South Korea and US respond to missile launch by Pyongyang
South Korea and the US staged combined air drills on Sunday, a day after North Korea fired a long-range ballistic missile into the sea, the Joint Chiefs of Staff (JCS) in Seoul have said.
As part of the exercise, South Korean F-35A and F-15K fighters, and US F-16s escorted American B-1B aircraft entering the South’s air defense identification zone, the JCS said. It didn’t specify how many B-1B strategic bombers were involved.
Some ten aircraft were scrambled as part of the drills, according to Yonhap news agency. They flew in formation over the Yellow Sea, East China Sea and the southern part of South Korea.
“The training this time demonstrated the South Korea-US combined defense capabilities and posture featuring the alliance’s overwhelming forces,” Seoul said.
According to JCS, this latest aerial exercise affirmed the US' “ironclad” commitment to defending South Korea, and its extended deterrence pledge, which calls on Washington to use all its military capabilities, including nuclear weapons, in case of an attack on its allies.
Earlier in the day, North Korea confirmed that it had fired its Hwasong-15 intercontinental ballistic missile on Saturday, the first such test since January 1.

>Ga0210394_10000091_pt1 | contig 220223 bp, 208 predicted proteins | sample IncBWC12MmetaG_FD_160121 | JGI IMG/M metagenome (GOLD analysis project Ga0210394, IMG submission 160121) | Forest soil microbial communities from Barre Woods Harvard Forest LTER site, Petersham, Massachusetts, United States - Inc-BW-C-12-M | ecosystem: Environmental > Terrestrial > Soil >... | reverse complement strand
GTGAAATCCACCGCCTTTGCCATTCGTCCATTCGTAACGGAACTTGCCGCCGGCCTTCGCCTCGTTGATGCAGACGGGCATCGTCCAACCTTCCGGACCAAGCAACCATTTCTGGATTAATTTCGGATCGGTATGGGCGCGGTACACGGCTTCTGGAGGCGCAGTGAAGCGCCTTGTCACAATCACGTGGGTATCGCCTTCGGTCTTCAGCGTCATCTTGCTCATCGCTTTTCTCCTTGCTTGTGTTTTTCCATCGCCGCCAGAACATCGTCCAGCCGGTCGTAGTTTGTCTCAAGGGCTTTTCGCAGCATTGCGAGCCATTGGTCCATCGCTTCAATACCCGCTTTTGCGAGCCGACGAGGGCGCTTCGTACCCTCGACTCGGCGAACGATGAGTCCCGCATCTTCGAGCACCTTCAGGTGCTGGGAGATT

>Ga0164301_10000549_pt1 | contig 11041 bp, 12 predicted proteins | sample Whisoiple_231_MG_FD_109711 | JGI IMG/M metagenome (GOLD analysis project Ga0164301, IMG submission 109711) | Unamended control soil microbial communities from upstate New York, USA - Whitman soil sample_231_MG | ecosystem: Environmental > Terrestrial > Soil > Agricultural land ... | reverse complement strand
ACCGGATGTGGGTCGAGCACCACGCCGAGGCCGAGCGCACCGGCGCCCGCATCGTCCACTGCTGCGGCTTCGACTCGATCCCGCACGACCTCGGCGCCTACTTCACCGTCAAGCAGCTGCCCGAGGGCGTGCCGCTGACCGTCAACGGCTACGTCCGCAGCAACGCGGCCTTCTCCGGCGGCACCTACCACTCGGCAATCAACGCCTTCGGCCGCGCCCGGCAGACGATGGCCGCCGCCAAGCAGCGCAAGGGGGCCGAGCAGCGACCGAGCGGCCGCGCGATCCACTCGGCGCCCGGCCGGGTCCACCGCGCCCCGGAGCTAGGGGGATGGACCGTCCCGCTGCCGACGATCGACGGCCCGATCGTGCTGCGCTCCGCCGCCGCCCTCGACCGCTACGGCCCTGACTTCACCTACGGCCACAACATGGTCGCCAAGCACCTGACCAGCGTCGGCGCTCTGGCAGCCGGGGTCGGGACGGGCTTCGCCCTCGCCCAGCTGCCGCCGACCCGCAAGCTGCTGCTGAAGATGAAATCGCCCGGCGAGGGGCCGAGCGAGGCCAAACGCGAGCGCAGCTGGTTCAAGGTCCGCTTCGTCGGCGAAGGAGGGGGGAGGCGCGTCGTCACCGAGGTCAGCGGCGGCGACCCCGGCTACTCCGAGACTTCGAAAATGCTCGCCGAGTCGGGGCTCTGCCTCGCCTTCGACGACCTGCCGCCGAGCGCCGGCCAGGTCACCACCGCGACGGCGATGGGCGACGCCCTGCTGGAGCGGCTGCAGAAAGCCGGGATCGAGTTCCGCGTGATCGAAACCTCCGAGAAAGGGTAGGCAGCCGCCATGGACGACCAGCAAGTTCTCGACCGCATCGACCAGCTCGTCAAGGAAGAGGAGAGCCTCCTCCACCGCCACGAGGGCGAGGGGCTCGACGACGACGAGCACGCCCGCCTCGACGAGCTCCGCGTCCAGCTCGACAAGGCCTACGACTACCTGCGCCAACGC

The “surprise” launch exercise was carried out on the order of country’s leader Kim Jong-un, Pyongyang’s state-run KCNA news agency reported.
The test confirmed North Korea’s ability to launch a “fatal nuclear counterattack on the hostile forces” and became “clear proof of the sure reliability of our powerful physical nuclear deterrent,” it said.
The missile landed about 200 kilometers (125 miles) west of the coast of the Japanese island of Oshimo, with Tokyo describing the move by North Korea as “an act of violence that escalates provocation towards the international order.”
The test followed promises by Pyongyang to come up with an “unprecedentedly persistent, strong” response to upcoming joint drills by South Korea and the US. It’s planned that this week’s computer-simulated exercises on tackling a North Korean nuclear threat will be followed by Freedom Shield, the major wargames between the allies planned for March.
Pyongyang had earlier vigorously protested those exercises, calling them a “dress-rehearsal” for a full-scale invasion of North Korea.